By: Lauren Uffelman, Lehigh AIChE Student Chapter member
ChEnected gave an earlier brief report of this event from the local press, but Lauren Uffelman of Lehigh's AIChE Student Chapter brings us a full account and photos of the event.
In an effort to cultivate an early interest in science, math, and engineering in middle school students, Lehigh University's AIChE student chapter recently held a successful interactive science and chemical engineering outreach event at Broughal Middle School in Bethlehem, PA. The inspiration for the event stemmed from the desire of the Chapter's executive board to make a fresh and broad impact on their community.
The event was part of the highly impactful CHOICES program, which was created in 1998 to introduce middle school girls in the greater Lehigh Valley to engineering and science, and it has been worked with Lehigh's College of Engineering and Applied Science now for more than a decade. "CHOICES, run now by the Society of Woman Engineers (SWE), started out as an AIChE outreach program. We wanted to start something with the same impact and longevity," noted senior, Kristen Becht, President of the Lehigh AIChE student chapter for the 2012-2013 academic year.
In it outreach effort on April 19, Lehigh's AIChE chapter partnered with science teacher Lori Cirucci in reaching out to both male and female seventh grade students. Motivation for the event derived from the Chapter's recognition of the importance of stimulating technical interest at this critical developmental stage. The outreach effort was held at the newly constructed state of the art Broughal Middle School adjacent to Lehigh's campus.
Hands-on demonstrations bring science to life
The students filtering in and out of the classroom with the changing periods the day of the event were excited to find a set of unfamiliar faces in their science class. During each class period, the Lehigh AIChE students delivered presentations highlighting fundamental concepts in chemical engineering spanning reactivity, catalysis and polymerization to miscibility, hydrophobicity, and separations.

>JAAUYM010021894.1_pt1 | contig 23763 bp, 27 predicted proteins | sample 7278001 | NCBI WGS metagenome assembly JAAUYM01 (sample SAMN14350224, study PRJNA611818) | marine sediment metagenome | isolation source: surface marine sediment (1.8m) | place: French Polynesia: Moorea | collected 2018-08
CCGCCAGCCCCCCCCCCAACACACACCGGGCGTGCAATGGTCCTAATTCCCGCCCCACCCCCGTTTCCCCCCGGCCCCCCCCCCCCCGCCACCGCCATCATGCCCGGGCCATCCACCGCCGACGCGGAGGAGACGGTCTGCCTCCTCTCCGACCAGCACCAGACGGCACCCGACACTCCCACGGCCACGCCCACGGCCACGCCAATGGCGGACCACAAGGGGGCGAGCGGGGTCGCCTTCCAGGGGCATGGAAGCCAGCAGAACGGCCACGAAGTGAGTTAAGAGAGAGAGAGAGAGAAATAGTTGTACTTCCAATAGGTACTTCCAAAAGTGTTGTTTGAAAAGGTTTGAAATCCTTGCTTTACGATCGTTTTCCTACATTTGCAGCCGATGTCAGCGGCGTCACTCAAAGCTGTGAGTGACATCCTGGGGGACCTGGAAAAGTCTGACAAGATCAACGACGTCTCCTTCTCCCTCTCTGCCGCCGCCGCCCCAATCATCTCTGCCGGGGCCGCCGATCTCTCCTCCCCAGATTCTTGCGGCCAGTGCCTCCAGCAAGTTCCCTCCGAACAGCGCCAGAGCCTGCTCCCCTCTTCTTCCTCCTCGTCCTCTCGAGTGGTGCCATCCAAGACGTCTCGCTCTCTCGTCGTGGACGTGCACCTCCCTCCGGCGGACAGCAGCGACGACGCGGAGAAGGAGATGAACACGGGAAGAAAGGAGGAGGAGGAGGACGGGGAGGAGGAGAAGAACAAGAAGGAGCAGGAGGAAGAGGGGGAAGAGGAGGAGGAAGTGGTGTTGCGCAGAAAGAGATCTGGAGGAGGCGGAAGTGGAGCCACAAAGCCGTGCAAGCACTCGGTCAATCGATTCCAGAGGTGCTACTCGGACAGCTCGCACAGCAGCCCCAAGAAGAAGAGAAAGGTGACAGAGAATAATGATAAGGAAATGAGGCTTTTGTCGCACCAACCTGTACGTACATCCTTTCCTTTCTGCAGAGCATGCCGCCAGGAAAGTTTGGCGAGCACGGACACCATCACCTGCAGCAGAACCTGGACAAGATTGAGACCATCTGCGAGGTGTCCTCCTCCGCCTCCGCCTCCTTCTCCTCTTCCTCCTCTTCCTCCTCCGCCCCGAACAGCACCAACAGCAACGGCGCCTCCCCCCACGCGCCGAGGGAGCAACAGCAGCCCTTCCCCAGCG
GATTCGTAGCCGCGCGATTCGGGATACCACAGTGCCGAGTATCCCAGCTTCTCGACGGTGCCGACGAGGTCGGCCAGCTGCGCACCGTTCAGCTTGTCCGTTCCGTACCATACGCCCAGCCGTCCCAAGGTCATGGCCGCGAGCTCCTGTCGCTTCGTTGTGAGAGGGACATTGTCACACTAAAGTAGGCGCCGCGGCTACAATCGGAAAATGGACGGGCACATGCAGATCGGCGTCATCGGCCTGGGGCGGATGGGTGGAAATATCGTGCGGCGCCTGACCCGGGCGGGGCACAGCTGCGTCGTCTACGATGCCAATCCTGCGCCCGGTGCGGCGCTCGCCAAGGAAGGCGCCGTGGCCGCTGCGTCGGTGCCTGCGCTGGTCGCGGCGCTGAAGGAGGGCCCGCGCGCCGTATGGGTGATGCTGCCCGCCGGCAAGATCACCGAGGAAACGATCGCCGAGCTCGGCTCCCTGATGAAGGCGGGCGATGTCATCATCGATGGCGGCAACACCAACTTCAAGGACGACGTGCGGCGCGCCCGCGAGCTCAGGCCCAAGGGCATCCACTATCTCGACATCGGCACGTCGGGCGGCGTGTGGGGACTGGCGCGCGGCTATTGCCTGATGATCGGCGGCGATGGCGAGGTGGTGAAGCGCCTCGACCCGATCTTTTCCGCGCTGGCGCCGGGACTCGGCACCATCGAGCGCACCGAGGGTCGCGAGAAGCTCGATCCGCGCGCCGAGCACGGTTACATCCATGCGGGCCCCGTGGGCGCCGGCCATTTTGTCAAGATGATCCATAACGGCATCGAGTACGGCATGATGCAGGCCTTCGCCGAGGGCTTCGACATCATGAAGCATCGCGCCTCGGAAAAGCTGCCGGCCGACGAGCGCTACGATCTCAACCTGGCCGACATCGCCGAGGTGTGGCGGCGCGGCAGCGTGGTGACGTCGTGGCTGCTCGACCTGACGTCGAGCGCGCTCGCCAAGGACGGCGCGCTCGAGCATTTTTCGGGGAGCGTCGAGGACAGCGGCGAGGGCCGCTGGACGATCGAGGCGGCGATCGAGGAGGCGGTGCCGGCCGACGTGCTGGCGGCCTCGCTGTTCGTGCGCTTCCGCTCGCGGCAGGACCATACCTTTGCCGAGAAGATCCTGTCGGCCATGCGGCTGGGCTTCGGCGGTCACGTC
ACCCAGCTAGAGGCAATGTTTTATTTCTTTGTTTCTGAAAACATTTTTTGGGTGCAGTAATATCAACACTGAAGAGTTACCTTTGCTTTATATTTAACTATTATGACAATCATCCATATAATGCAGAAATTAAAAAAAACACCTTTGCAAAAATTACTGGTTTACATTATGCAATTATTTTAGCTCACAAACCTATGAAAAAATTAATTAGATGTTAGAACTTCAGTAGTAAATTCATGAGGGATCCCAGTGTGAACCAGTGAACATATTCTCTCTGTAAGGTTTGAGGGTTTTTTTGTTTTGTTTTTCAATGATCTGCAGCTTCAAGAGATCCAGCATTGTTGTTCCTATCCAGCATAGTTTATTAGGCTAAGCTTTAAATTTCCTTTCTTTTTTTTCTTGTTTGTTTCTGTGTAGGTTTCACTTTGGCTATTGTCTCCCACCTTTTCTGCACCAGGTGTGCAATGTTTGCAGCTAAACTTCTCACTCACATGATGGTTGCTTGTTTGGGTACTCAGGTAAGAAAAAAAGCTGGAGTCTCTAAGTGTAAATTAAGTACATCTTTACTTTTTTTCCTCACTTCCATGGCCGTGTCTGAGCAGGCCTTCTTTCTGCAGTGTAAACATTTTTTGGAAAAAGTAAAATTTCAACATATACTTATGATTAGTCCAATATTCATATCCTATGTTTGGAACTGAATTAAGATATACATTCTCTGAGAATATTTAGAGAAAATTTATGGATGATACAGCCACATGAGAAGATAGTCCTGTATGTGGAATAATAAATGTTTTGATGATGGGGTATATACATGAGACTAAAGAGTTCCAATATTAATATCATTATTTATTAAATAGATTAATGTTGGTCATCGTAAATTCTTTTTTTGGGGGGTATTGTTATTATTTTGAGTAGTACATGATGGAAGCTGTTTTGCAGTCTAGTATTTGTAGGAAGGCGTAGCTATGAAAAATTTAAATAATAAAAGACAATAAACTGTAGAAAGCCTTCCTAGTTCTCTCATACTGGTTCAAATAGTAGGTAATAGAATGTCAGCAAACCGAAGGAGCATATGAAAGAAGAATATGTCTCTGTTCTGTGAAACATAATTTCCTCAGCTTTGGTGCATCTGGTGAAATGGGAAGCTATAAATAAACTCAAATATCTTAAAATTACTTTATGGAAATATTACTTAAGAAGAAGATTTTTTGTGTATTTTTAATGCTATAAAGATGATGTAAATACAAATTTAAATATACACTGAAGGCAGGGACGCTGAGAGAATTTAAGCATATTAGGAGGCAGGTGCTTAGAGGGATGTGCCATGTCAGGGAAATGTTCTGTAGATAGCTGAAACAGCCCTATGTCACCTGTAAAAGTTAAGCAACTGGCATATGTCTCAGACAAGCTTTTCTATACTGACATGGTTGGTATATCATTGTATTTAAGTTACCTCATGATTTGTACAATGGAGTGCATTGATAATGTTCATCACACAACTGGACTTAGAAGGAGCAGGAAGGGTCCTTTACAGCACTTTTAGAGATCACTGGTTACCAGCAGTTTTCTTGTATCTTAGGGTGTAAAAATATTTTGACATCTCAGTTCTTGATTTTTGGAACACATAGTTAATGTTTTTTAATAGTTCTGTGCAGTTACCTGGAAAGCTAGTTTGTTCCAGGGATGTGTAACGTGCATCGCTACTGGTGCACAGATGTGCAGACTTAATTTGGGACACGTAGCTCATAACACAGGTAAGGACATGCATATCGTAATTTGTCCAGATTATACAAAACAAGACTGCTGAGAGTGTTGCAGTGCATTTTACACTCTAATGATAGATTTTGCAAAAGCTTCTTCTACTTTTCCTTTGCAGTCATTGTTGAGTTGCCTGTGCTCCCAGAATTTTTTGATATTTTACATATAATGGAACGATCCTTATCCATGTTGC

Demonstrations and hands-on experiments were carefully designed to engage students and demonstrate and reinforce each new concept. One of the most dramatic of these was a demonstration of chemical reactions and catalysis to produce so called "elephant toothpaste." The experiment, one that is simple but yields big results, combines dish soap, hydrogen peroxide, and potassium iodide in a large graduated cylinder, resulting in a mass of foam (resembling toothpaste) pouring out of the top of the cylinder. Food coloring provided just the right touch for the students to design their "flavor" of toothpaste. The concept of concentration was also introduced and reinforced using the same experiment, this time with a more concentrated peroxide solution. As the students predicted, the foam explosion was even more dramatic.
Other concepts introduced included miscibility and hydrophobicity demonstrated by the simple separation of surprisingly dry hydrophobized sand after its mixture with water, and polymerization. The latter subject was demonstrated with a homemade silly putty activity, providing each student with the chance to get their hands dirty and to literally touch a chemical reaction. Borax detergent, cornstarch, glue, water, and lots of mixing yielded a goo that could be stretched, shaped, smashed, and squashed. Students loved this hands-on activity and were excited to take their creations home with them. One student expressed such excitement, saying "I thought this was a fun class. I loved the experiments. My personal favorite of the day was making my own silly putty."
Early exposure can affect career choices
In the midst of the demonstrations and activities, the AIChE students also dedicated time to highlight STEM fields with the belief that it is never too early to become serious about career choices. The middle school students were introduced to the wide range of opportunities available to college undergrads in STEM fields. The success of the event was embodied by the comment of one student who said, "I never thought I could actually enjoy science!" Cirucci also added that, "This one day will have a lasting impact when my students go on to the high school and start becoming more serious about their career choices."
An added benefit of the event was that its impact extended beyond the Broughal Middle School students to include the AIChE students themselves. The AIChE executive board pointed out that "participating in teaching a class about the field you are about to embark on is extremely beneficial to both your educational and personal development."
Funding for the event came from ExxonMobil, a company with which Lehigh's Department of Chemical Engineering has a long-standing relationship. "We really appreciate the generosity," states senior Lauren Uffelman, the Treasurer of Lehigh's AIChE chapter. "Funding is one of our organization's most crucial tasks; we are beyond grateful for ExxonMobil's support." The Lehigh AIChE's outreach event successfully leveraged ExxonMobil's generosity and the company's long-standing support of community and development initiatives.